The Last Vermeer (8/10)
by Tony Medley
Originally scheduled for release on May 22, but postponed until November 20th due to the China Virus, if you want to see a sparkling performance, the one given here by Guy Pearce as Dutch art connoisseur Han van Meergren is for you. Rarely do you find a performance like this, one that lights up the screen every second he’s on.
With a script by James McGee and Mark Fergus & Hawk Osby, based on the book “The Man who Made Vermeers” by Jonathan Lopez, and directed in his debut by Dan Friedken, Van Meergren is arrested shortly after the end of WWII and accused of being a traitor by selling priceless recently “discovered” Vermeer paintings to the Nazis, especially Herman Goering.
Capt. Joseph Piller (Claes Bang) is the British officer charged with finding out what actually happened, but he’s fought tooth and nail by the Dutch who want to arrest Van Meergren and shoot him as quickly as possible. Piller is a fictional character and it’s an odd choice for a name because Josef Priller was a German military aviator and wing commander in the Luftwaffe during World War II. As a fighter ace, he was credited with 101 enemy aircraft shot down in 307 combat missions. All of his victories were claimed over the Western Front, including 11 four-engine bombers and at least 68 Supermarine Spitfire fighters. Was there some esoteric reason that Friedken & Co. chose that as a name for their protagonist? Regardless, Bang gives a good performance as the originally doubting investigator who becomes Van Meergren’s defender during the trial.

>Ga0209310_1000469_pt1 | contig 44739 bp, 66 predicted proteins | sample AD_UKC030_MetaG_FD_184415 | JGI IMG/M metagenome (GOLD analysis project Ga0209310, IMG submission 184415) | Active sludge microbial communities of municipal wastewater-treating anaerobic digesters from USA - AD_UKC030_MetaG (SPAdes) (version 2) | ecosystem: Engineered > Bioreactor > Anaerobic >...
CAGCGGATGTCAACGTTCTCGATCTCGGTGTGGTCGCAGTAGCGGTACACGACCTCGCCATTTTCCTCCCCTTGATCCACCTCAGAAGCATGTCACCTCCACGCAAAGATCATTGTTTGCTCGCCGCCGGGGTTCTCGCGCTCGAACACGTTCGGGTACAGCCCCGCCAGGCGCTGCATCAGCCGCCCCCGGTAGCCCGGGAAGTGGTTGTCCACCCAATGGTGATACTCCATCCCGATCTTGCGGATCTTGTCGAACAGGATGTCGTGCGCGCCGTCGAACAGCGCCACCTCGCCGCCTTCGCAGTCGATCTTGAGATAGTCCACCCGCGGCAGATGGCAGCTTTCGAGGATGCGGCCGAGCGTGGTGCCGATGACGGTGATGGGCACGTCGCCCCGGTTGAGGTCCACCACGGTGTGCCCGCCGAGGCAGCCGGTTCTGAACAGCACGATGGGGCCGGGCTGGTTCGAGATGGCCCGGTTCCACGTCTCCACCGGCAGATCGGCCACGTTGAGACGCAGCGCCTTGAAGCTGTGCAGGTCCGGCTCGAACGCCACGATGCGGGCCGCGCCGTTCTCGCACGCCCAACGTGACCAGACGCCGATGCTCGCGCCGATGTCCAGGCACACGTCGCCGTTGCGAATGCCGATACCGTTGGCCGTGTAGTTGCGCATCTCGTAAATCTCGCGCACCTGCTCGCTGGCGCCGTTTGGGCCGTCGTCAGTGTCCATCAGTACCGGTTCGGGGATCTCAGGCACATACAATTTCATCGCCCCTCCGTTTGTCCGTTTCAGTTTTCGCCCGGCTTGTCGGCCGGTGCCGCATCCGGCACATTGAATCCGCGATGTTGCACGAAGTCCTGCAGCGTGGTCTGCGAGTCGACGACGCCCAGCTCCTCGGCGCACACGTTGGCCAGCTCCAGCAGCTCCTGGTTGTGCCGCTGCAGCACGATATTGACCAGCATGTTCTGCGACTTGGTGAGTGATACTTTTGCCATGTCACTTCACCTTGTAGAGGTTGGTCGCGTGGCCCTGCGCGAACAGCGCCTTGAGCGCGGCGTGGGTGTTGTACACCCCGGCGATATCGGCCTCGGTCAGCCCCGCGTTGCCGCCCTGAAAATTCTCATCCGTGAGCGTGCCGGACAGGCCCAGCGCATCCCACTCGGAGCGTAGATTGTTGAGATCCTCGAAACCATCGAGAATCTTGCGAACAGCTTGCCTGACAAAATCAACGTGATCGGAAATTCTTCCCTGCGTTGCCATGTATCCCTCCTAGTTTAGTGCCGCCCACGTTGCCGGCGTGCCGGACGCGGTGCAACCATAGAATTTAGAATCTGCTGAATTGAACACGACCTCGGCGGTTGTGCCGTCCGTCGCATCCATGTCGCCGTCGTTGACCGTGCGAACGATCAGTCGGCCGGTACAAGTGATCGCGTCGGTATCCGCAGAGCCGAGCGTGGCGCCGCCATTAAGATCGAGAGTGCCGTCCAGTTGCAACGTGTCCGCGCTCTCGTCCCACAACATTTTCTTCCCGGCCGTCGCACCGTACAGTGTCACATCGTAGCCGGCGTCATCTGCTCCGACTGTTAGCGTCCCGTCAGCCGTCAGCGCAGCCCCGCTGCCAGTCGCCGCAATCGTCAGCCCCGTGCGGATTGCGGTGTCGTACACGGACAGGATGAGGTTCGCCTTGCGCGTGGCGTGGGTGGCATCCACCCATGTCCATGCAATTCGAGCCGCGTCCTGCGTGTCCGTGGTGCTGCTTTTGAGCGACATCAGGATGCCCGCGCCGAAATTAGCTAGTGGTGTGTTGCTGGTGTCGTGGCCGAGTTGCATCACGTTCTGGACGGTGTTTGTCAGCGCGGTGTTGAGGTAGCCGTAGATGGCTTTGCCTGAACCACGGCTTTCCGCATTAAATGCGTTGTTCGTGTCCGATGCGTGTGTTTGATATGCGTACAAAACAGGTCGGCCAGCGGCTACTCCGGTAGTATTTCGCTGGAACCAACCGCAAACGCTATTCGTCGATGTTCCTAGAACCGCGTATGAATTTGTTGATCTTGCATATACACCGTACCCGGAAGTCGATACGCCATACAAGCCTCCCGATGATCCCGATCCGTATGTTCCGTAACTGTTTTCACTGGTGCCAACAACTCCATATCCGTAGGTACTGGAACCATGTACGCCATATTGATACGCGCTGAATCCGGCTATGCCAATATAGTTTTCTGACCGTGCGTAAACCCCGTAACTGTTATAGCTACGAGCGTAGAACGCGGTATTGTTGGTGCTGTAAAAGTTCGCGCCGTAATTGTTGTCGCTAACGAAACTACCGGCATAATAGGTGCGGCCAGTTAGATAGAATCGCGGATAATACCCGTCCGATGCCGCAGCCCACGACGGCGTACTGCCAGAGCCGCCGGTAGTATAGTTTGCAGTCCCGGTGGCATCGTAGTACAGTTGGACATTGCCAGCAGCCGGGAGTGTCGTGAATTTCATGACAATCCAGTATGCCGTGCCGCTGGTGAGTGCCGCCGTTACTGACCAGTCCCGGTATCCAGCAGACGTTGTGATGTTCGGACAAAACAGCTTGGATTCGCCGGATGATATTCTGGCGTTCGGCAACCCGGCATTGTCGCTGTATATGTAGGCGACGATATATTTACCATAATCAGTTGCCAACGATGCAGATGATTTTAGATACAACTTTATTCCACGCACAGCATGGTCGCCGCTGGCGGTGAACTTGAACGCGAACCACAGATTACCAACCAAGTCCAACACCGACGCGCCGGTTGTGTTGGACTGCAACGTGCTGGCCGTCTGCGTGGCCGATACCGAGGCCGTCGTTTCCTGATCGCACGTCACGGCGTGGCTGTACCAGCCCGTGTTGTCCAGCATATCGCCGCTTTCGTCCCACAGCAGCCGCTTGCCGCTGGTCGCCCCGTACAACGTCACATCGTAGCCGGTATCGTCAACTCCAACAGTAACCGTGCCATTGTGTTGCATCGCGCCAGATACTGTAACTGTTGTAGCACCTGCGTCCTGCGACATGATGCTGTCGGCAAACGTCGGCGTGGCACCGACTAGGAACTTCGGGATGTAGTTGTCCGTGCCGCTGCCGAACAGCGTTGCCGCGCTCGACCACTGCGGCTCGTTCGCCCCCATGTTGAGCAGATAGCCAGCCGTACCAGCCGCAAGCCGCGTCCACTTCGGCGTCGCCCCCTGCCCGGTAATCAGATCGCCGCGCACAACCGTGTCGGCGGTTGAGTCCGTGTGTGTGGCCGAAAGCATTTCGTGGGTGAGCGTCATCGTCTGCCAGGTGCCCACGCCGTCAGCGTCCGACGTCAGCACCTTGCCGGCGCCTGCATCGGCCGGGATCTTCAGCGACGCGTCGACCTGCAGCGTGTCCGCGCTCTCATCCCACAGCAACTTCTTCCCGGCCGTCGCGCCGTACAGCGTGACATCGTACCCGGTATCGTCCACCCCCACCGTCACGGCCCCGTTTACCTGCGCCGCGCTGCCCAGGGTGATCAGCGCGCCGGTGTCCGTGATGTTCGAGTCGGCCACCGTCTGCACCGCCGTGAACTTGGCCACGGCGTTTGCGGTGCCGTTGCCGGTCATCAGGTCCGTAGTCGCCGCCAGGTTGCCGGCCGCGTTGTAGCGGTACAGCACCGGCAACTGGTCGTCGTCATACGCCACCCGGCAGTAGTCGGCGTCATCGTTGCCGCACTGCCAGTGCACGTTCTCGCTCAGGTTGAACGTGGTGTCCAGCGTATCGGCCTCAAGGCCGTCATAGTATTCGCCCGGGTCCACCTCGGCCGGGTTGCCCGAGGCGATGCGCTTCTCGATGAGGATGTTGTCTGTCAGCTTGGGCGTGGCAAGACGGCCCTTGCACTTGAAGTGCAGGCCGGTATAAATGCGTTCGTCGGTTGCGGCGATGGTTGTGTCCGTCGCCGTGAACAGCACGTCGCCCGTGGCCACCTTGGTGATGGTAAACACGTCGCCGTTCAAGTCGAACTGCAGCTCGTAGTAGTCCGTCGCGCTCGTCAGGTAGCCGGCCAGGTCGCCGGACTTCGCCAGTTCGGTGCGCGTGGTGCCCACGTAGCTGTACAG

Unusual for a film like this, the cinematography (Remi Adefarasin) is entrancing. There is a scene at the beginning of two people sitting at a table with a garden that is so beautifully framed and set that it looks like an oil painting itself. The Dutch locations (Production Designer Arthur Max) are equally captivating. Both are Oscar®-worthy and add immensely to the enjoyment of the film.
The ending is bogus, but I don’t want to go into that because it would be a spoiler, and it’s too good a film that should be watched in ignorance of the facts.
Tony Medley is an attorney, columnist, and MPAA-accredited film critic whose reviews and articles may be read in several newspapers and at rottentomatoes.com, CWEB.com, Movie Review Query Engine (mrqe.com), and at www.tonymedley.com. His most recent book is “Learn to Play Bridge Like a Boss,” the most complete “all in one” book for beginners and also for advanced players. He is also the author of three books, UCLA Basketball:The Real Story, Sweaty Palms: The Neglected Art of Being Interviewed, the first book ever written on the interview for the interviewee and still in print after more than thirty years, having sold over a half million copies, and The Complete Idiot’s Guide to Bridge, which has sold over 100,000 copies. He is an American Contract Bridge League Silver Life Master and an ACBL accredited director.